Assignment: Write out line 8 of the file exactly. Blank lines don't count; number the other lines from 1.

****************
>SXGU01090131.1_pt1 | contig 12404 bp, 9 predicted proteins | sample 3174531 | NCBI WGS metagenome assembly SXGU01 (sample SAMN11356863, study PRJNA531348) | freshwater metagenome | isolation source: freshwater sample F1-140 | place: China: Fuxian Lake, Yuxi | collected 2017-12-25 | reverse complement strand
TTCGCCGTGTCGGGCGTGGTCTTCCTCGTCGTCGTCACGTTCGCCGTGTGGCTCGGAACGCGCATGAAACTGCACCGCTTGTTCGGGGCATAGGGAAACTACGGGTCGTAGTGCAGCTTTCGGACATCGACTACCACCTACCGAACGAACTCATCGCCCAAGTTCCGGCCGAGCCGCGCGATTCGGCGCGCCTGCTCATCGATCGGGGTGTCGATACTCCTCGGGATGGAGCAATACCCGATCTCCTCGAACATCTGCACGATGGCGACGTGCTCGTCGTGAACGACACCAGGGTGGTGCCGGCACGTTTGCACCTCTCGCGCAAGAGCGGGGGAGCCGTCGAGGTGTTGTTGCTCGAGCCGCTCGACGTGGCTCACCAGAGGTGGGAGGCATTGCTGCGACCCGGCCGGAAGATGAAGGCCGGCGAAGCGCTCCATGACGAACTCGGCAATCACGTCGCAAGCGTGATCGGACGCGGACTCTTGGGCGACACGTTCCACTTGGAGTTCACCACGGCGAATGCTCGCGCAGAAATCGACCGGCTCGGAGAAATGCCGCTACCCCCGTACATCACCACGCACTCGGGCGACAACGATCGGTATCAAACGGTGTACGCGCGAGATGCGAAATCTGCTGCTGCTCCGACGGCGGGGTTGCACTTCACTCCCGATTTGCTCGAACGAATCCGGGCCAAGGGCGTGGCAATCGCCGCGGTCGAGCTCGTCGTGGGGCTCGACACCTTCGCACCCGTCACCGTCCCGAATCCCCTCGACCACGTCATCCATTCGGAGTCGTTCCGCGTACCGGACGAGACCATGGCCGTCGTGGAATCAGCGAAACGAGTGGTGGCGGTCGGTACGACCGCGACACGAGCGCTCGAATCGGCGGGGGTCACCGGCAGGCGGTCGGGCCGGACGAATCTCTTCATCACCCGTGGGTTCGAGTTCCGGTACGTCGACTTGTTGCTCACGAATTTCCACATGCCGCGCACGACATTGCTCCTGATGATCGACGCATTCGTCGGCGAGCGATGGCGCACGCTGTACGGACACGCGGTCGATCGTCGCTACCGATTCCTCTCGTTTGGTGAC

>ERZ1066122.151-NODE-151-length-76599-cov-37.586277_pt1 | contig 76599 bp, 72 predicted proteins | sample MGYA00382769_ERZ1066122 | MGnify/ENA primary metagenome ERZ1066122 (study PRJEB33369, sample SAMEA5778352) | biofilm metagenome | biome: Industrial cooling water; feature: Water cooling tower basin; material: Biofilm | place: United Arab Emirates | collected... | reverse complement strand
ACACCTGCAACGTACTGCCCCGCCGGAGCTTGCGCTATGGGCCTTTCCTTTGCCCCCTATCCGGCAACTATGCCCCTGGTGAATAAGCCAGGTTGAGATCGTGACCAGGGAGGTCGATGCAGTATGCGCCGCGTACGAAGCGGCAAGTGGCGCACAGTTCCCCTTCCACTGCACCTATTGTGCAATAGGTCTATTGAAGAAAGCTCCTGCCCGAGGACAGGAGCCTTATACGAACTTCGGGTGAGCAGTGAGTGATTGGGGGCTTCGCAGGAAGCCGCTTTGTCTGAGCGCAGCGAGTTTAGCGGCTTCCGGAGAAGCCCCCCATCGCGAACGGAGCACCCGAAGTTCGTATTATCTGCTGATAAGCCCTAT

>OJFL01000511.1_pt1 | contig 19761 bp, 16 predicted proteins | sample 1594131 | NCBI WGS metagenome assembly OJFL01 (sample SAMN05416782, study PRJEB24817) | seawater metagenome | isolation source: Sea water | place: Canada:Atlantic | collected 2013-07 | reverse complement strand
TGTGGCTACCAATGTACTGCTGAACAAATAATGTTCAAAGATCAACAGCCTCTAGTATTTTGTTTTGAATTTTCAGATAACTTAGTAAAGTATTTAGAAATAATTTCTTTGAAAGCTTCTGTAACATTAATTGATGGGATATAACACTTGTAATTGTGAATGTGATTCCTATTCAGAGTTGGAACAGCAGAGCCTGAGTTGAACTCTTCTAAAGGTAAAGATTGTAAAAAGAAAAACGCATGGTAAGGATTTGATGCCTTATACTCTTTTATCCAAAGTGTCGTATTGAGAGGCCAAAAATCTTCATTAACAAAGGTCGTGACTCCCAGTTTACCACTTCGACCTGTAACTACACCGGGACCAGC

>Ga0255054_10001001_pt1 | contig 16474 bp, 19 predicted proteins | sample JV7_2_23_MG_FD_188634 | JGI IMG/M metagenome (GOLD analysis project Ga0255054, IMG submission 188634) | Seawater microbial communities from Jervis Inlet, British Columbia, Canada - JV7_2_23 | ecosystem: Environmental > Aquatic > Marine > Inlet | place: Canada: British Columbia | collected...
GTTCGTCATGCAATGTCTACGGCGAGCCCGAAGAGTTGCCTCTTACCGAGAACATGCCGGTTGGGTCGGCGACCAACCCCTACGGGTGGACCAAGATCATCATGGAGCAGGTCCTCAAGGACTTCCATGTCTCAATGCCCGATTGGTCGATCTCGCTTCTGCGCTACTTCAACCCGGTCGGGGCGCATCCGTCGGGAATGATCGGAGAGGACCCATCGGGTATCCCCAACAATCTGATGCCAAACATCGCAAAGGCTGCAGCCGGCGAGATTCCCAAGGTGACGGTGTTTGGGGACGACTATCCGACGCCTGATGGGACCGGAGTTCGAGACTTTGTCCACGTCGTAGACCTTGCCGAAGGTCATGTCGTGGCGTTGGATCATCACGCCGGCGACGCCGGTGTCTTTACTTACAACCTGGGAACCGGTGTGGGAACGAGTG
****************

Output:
GTTCGTCATGCAATGTCTACGGCGAGCCCGAAGAGTTGCCTCTTACCGAGAACATGCCGGTTGGGTCGGCGACCAACCCCTACGGGTGGACCAAGATCATCATGGAGCAGGTCCTCAAGGACTTCCATGTCTCAATGCCCGATTGGTCGATCTCGCTTCTGCGCTACTTCAACCCGGTCGGGGCGCATCCGTCGGGAATGATCGGAGAGGACCCATCGGGTATCCCCAACAATCTGATGCCAAACATCGCAAAGGCTGCAGCCGGCGAGATTCCCAAGGTGACGGTGTTTGGGGACGACTATCCGACGCCTGATGGGACCGGAGTTCGAGACTTTGTCCACGTCGTAGACCTTGCCGAAGGTCATGTCGTGGCGTTGGATCATCACGCCGGCGACGCCGGTGTCTTTACTTACAACCTGGGAACCGGTGTGGGAACGAGTG